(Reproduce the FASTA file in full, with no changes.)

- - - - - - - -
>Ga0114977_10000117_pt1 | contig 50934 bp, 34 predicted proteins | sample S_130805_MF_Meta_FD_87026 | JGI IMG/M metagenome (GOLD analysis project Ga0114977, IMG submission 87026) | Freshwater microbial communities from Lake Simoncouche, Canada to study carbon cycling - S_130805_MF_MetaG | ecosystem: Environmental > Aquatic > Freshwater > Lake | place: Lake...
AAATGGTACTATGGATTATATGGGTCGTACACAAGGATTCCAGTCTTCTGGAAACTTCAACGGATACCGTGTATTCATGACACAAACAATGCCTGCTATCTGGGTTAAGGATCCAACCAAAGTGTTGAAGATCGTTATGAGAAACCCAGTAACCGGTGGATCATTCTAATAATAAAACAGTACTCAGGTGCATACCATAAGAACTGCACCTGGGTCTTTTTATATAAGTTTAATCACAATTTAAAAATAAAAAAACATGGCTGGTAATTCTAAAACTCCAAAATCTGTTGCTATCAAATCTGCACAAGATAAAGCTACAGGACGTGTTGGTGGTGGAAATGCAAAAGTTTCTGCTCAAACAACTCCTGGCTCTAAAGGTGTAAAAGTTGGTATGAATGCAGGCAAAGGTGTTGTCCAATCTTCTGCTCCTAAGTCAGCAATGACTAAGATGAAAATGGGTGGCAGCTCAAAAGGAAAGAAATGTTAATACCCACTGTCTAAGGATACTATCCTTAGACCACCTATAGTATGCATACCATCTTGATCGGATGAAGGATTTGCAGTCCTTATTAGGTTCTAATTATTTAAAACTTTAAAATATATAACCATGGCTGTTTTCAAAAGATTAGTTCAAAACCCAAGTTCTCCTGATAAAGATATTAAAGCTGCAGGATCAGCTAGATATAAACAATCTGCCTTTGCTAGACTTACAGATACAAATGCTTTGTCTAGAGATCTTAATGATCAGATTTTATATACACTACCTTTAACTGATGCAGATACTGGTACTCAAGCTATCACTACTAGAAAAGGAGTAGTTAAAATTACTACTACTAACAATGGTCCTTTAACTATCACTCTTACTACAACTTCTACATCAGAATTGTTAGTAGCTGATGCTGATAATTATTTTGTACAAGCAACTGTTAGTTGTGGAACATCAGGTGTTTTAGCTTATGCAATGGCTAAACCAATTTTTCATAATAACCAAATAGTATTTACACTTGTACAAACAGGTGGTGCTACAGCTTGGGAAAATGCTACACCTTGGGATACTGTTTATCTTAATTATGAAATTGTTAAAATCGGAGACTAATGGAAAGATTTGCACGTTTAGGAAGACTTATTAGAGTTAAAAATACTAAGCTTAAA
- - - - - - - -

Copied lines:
>Ga0114977_10000117_pt1 | contig 50934 bp, 34 predicted proteins | sample S_130805_MF_Meta_FD_87026 | JGI IMG/M metagenome (GOLD analysis project Ga0114977, IMG submission 87026) | Freshwater microbial communities from Lake Simoncouche, Canada to study carbon cycling - S_130805_MF_MetaG | ecosystem: Environmental > Aquatic > Freshwater > Lake | place: Lake...
AAATGGTACTATGGATTATATGGGTCGTACACAAGGATTCCAGTCTTCTGGAAACTTCAACGGATACCGTGTATTCATGACACAAACAATGCCTGCTATCTGGGTTAAGGATCCAACCAAAGTGTTGAAGATCGTTATGAGAAACCCAGTAACCGGTGGATCATTCTAATAATAAAACAGTACTCAGGTGCATACCATAAGAACTGCACCTGGGTCTTTTTATATAAGTTTAATCACAATTTAAAAATAAAAAAACATGGCTGGTAATTCTAAAACTCCAAAATCTGTTGCTATCAAATCTGCACAAGATAAAGCTACAGGACGTGTTGGTGGTGGAAATGCAAAAGTTTCTGCTCAAACAACTCCTGGCTCTAAAGGTGTAAAAGTTGGTATGAATGCAGGCAAAGGTGTTGTCCAATCTTCTGCTCCTAAGTCAGCAATGACTAAGATGAAAATGGGTGGCAGCTCAAAAGGAAAGAAATGTTAATACCCACTGTCTAAGGATACTATCCTTAGACCACCTATAGTATGCATACCATCTTGATCGGATGAAGGATTTGCAGTCCTTATTAGGTTCTAATTATTTAAAACTTTAAAATATATAACCATGGCTGTTTTCAAAAGATTAGTTCAAAACCCAAGTTCTCCTGATAAAGATATTAAAGCTGCAGGATCAGCTAGATATAAACAATCTGCCTTTGCTAGACTTACAGATACAAATGCTTTGTCTAGAGATCTTAATGATCAGATTTTATATACACTACCTTTAACTGATGCAGATACTGGTACTCAAGCTATCACTACTAGAAAAGGAGTAGTTAAAATTACTACTACTAACAATGGTCCTTTAACTATCACTCTTACTACAACTTCTACATCAGAATTGTTAGTAGCTGATGCTGATAATTATTTTGTACAAGCAACTGTTAGTTGTGGAACATCAGGTGTTTTAGCTTATGCAATGGCTAAACCAATTTTTCATAATAACCAAATAGTATTTACACTTGTACAAACAGGTGGTGCTACAGCTTGGGAAAATGCTACACCTTGGGATACTGTTTATCTTAATTATGAAATTGTTAAAATCGGAGACTAATGGAAAGATTTGCACGTTTAGGAAGACTTATTAGAGTTAAAAATACTAAGCTTAAA